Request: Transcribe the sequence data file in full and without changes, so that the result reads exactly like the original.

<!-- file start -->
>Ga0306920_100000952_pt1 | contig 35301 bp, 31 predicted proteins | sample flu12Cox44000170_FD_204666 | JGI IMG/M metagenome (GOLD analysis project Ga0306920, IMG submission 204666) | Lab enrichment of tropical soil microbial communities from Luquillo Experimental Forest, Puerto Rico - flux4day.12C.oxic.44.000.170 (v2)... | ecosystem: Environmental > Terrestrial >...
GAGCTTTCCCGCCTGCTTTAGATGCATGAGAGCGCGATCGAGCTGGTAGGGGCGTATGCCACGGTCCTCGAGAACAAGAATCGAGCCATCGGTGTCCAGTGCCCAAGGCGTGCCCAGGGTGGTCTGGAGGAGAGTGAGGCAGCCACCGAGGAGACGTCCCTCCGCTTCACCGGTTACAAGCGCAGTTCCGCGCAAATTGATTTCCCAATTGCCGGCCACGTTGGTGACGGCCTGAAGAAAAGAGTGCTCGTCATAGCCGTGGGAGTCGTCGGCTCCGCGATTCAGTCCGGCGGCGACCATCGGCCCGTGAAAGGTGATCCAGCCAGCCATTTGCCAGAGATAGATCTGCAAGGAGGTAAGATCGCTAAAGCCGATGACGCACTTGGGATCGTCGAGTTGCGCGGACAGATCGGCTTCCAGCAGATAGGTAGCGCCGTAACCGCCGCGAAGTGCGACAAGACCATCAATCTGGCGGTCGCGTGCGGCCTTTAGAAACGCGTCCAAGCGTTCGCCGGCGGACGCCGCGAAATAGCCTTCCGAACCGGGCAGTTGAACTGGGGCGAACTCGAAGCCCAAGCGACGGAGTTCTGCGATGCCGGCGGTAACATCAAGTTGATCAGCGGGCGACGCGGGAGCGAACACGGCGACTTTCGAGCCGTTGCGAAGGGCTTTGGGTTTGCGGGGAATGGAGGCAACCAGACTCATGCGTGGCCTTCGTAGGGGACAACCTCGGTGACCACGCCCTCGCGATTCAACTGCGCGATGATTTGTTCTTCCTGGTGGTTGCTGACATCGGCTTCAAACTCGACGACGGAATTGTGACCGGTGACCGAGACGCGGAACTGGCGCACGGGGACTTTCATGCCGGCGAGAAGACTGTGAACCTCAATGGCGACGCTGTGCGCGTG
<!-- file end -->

>Ga0306920_100000952_pt1 | contig 35301 bp, 31 predicted proteins | sample flu12Cox44000170_FD_204666 | JGI IMG/M metagenome (GOLD analysis project Ga0306920, IMG submission 204666) | Lab enrichment of tropical soil microbial communities from Luquillo Experimental Forest, Puerto Rico - flux4day.12C.oxic.44.000.170 (v2)... | ecosystem: Environmental > Terrestrial >...
GAGCTTTCCCGCCTGCTTTAGATGCATGAGAGCGCGATCGAGCTGGTAGGGGCGTATGCCACGGTCCTCGAGAACAAGAATCGAGCCATCGGTGTCCAGTGCCCAAGGCGTGCCCAGGGTGGTCTGGAGGAGAGTGAGGCAGCCACCGAGGAGACGTCCCTCCGCTTCACCGGTTACAAGCGCAGTTCCGCGCAAATTGATTTCCCAATTGCCGGCCACGTTGGTGACGGCCTGAAGAAAAGAGTGCTCGTCATAGCCGTGGGAGTCGTCGGCTCCGCGATTCAGTCCGGCGGCGACCATCGGCCCGTGAAAGGTGATCCAGCCAGCCATTTGCCAGAGATAGATCTGCAAGGAGGTAAGATCGCTAAAGCCGATGACGCACTTGGGATCGTCGAGTTGCGCGGACAGATCGGCTTCCAGCAGATAGGTAGCGCCGTAACCGCCGCGAAGTGCGACAAGACCATCAATCTGGCGGTCGCGTGCGGCCTTTAGAAACGCGTCCAAGCGTTCGCCGGCGGACGCCGCGAAATAGCCTTCCGAACCGGGCAGTTGAACTGGGGCGAACTCGAAGCCCAAGCGACGGAGTTCTGCGATGCCGGCGGTAACATCAAGTTGATCAGCGGGCGACGCGGGAGCGAACACGGCGACTTTCGAGCCGTTGCGAAGGGCTTTGGGTTTGCGGGGAATGGAGGCAACCAGACTCATGCGTGGCCTTCGTAGGGGACAACCTCGGTGACCACGCCCTCGCGATTCAACTGCGCGATGATTTGTTCTTCCTGGTGGTTGCTGACATCGGCTTCAAACTCGACGACGGAATTGTGACCGGTGACCGAGACGCGGAACTGGCGCACGGGGACTTTCATGCCGGCGAGAAGACTGTGAACCTCAATGGCGACGCTGTGCGCGTG